Where is the price of gold headed? In their August 2015 paper entitled “The Golden Constant”, Claude Erb and Campbell Harvey apply a “golden constant” hypothesis (inflation is the principal driver of the price of gold) to project the future price of gold. Specifically, they explore implications of mean reversion of the real price of gold. Using the monthly relationship between gold price in U.S. dollars and U.S. inflation during 1975 through the first half of 2015, *they find that:*

- As of July 2015 (see the chart below):
- The fair value of gold is $823 per ounce.
- Historical extreme overshoots (undershoots) of fair value suggest a possible high (low) gold price of $2,077 ($349) an ounce.

- Assuming 2% annual inflation for the next 10 years, the fair value of gold increases from $823 to $1,006 per ounce.
- A return to fair value over the next 10 years implies a real annualized return for gold of -2.8%. The extreme undershoot scenario implies an real annualized return of -10.8%.
- While gold might protect against inflation over the very long run, 10 years is not a long run. In the short run, gold price is volatile and likely to overshoot or undershoot any notion of fair value.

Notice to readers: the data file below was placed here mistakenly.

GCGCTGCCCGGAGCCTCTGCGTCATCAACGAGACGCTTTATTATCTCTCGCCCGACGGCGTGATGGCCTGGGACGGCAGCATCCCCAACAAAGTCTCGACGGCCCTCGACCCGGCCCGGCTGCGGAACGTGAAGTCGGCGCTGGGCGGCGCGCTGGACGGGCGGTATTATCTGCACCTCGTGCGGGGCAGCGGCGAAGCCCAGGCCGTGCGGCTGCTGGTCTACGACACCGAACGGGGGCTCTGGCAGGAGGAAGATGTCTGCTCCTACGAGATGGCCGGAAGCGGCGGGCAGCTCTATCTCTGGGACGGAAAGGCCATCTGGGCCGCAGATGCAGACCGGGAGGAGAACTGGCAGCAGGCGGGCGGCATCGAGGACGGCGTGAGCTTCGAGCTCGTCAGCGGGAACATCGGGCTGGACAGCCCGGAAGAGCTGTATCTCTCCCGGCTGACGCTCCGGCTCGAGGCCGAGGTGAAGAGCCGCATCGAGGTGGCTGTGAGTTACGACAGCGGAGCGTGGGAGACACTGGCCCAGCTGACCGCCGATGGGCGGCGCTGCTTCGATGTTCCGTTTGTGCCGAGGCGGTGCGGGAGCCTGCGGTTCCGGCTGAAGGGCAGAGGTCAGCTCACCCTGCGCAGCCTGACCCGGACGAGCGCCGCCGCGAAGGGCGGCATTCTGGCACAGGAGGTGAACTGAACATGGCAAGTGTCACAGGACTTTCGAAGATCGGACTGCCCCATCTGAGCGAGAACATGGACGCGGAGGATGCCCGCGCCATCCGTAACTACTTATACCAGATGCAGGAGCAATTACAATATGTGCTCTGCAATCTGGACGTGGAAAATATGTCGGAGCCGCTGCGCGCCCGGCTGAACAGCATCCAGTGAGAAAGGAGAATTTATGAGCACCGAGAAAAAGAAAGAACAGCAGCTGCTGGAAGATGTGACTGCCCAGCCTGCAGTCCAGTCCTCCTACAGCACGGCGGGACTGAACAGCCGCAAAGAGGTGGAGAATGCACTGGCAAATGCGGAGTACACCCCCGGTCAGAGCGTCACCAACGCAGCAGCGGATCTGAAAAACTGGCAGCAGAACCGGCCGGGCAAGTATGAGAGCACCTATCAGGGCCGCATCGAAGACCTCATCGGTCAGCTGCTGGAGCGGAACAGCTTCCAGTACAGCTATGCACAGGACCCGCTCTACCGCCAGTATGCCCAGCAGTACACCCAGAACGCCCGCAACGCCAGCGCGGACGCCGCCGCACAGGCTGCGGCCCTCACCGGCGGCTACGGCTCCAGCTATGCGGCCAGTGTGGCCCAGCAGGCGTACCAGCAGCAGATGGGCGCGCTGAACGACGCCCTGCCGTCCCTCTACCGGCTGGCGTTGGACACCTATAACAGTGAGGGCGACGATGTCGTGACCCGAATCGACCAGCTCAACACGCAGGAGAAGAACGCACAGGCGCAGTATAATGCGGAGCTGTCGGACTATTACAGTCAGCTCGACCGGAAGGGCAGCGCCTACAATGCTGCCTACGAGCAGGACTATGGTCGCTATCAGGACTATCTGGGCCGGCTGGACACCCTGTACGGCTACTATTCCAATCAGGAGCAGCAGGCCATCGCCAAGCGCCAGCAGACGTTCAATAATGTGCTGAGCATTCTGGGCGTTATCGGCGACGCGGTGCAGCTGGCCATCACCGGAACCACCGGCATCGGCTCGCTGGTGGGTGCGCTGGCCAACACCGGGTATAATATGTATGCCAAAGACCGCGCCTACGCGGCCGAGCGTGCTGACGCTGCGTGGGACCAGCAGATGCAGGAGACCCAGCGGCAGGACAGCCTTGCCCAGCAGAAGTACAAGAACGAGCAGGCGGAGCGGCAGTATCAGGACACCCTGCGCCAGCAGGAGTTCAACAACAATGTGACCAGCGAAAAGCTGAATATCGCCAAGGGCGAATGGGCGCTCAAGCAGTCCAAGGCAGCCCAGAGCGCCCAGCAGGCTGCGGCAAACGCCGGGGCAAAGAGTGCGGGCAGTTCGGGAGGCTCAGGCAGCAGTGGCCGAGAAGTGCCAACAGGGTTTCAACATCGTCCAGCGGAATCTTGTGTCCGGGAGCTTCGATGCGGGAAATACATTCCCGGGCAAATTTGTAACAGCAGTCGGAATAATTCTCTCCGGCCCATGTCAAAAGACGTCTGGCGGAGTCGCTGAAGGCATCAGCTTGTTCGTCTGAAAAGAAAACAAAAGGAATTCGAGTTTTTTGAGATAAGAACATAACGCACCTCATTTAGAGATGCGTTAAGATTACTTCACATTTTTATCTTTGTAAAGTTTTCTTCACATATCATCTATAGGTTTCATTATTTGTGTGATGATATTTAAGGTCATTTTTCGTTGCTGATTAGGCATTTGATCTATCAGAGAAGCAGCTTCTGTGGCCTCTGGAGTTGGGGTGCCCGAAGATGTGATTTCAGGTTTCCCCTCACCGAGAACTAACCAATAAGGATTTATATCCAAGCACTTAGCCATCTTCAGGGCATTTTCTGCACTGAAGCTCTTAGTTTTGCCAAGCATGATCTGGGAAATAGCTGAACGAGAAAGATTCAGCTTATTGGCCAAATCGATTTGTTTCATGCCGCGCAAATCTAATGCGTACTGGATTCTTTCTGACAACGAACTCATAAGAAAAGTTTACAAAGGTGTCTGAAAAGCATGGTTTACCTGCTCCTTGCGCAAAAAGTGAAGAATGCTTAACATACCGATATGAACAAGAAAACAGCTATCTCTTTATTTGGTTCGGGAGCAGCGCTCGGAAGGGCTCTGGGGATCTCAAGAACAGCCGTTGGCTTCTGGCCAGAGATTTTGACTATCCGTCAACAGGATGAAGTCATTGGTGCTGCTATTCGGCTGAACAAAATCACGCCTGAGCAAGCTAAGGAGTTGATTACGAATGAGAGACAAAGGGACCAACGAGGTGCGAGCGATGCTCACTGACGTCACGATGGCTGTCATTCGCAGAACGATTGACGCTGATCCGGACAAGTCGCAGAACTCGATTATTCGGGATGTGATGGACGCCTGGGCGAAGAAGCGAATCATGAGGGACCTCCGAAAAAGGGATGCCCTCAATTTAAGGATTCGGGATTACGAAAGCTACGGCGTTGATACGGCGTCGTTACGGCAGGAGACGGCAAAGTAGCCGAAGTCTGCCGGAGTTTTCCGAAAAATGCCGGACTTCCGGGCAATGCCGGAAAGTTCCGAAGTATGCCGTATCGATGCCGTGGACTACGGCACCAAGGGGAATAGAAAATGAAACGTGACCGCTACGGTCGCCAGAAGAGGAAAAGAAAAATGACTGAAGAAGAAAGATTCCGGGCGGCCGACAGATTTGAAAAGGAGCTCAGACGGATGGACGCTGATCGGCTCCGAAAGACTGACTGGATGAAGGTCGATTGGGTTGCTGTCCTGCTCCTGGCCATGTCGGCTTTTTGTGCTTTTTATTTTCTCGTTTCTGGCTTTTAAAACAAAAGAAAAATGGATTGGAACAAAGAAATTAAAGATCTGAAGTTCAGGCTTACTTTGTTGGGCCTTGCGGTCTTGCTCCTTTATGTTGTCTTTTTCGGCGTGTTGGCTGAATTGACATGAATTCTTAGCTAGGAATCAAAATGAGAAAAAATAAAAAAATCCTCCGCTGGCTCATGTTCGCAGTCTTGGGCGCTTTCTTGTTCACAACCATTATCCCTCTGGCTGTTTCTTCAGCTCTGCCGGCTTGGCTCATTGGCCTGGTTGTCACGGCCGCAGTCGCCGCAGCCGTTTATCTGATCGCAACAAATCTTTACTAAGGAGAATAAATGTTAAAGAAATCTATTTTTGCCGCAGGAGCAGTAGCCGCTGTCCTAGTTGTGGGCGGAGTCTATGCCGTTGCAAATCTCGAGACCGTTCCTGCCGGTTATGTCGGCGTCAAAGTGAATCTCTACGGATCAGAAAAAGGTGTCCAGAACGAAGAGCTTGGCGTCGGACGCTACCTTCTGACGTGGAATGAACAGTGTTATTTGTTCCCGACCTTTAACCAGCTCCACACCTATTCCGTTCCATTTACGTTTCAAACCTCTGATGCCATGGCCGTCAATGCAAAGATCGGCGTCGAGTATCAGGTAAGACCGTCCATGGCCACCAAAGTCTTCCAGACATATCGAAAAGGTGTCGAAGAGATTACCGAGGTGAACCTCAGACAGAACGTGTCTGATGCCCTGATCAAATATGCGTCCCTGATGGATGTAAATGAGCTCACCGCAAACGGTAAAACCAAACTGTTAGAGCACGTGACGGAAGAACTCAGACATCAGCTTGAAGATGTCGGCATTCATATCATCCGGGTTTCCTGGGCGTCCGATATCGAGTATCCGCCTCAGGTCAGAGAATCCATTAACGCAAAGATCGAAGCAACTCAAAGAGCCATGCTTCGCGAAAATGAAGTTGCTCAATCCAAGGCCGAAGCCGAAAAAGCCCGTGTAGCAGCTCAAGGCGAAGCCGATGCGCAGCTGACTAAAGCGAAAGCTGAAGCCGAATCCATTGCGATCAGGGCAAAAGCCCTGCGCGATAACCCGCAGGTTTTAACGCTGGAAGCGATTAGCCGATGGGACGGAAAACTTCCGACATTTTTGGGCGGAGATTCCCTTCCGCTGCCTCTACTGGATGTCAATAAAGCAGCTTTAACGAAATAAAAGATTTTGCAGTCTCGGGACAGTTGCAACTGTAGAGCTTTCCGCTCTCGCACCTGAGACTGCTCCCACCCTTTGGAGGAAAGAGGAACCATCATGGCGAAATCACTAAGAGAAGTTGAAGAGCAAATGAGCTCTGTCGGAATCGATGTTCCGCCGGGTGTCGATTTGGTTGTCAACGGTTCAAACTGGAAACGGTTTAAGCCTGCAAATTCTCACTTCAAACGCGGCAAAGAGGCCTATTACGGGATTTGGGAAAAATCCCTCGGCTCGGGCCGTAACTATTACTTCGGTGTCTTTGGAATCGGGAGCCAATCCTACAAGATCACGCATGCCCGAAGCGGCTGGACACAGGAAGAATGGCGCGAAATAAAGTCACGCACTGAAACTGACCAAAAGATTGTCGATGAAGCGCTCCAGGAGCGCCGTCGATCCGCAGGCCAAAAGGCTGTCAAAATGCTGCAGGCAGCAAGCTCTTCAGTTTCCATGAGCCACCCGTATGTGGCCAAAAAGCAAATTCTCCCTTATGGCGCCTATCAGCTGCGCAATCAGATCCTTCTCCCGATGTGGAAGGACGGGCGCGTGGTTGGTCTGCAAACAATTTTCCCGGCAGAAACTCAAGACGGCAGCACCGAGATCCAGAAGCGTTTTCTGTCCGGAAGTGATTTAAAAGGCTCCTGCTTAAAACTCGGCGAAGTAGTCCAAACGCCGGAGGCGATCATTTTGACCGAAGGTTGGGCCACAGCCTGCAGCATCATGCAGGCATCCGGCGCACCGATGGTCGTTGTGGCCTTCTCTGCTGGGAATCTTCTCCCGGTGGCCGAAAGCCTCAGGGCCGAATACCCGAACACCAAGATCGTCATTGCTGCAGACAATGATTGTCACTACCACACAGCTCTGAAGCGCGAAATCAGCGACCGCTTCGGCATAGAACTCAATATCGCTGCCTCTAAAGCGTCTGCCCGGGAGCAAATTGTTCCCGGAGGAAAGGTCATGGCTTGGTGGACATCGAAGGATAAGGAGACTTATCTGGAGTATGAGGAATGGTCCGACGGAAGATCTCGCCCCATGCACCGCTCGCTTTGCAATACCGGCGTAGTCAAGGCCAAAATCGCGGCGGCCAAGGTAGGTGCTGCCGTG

The following chart, taken from the paper, shows the expected range of the nominal price of gold based on in-sample highest, average and lowest real price over the sample period. Results suggest that: (1) gold has a very wide range of possible prices; and, (2) gold may be undervalued or overvalued for long periods.

In summary, *the “golden constant” hypothesis suggests a fair value gold price gold of $823 per ounce, with a plausible range of $349 to $2077.*

Cautions regarding conclusions include:

- The historical perspective is in-sample. An investor operating in real time would have observed an evolving average real price sometimes very different from the current average. This in-sample approach is not useful for backtesting strategies to exploit deviation of gold price from fair value.
- Large and persistent deviations of gold price from the average real price undermine belief in the “golden constant” hypothesis. As noted in the paper, “it is possible to enthusiastically believe in other hypotheses.”

See also “Future of the Price of Gold”, which summarizes underlying analyses, and “Gold Price and U.S. Interest Rates”.